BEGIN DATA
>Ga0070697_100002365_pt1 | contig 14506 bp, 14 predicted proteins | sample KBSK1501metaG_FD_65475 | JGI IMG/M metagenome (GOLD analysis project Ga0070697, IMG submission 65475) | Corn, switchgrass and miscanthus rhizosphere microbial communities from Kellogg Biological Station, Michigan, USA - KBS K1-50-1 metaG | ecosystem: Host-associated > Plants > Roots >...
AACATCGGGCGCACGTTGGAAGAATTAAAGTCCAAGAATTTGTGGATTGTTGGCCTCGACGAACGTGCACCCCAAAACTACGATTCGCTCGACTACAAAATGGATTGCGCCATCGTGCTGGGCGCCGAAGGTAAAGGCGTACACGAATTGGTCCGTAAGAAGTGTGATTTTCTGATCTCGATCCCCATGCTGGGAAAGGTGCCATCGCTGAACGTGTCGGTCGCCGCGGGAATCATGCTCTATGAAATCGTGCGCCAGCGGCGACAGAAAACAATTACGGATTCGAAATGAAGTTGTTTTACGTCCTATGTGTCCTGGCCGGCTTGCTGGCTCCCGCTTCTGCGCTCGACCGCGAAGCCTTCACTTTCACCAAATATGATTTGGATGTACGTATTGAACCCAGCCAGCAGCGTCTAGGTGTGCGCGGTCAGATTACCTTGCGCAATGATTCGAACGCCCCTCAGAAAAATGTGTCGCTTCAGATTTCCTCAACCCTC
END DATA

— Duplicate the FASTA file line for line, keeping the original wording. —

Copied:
>Ga0070697_100002365_pt1 | contig 14506 bp, 14 predicted proteins | sample KBSK1501metaG_FD_65475 | JGI IMG/M metagenome (GOLD analysis project Ga0070697, IMG submission 65475) | Corn, switchgrass and miscanthus rhizosphere microbial communities from Kellogg Biological Station, Michigan, USA - KBS K1-50-1 metaG | ecosystem: Host-associated > Plants > Roots >...
AACATCGGGCGCACGTTGGAAGAATTAAAGTCCAAGAATTTGTGGATTGTTGGCCTCGACGAACGTGCACCCCAAAACTACGATTCGCTCGACTACAAAATGGATTGCGCCATCGTGCTGGGCGCCGAAGGTAAAGGCGTACACGAATTGGTCCGTAAGAAGTGTGATTTTCTGATCTCGATCCCCATGCTGGGAAAGGTGCCATCGCTGAACGTGTCGGTCGCCGCGGGAATCATGCTCTATGAAATCGTGCGCCAGCGGCGACAGAAAACAATTACGGATTCGAAATGAAGTTGTTTTACGTCCTATGTGTCCTGGCCGGCTTGCTGGCTCCCGCTTCTGCGCTCGACCGCGAAGCCTTCACTTTCACCAAATATGATTTGGATGTACGTATTGAACCCAGCCAGCAGCGTCTAGGTGTGCGCGGTCAGATTACCTTGCGCAATGATTCGAACGCCCCTCAGAAAAATGTGTCGCTTCAGATTTCCTCAACCCTC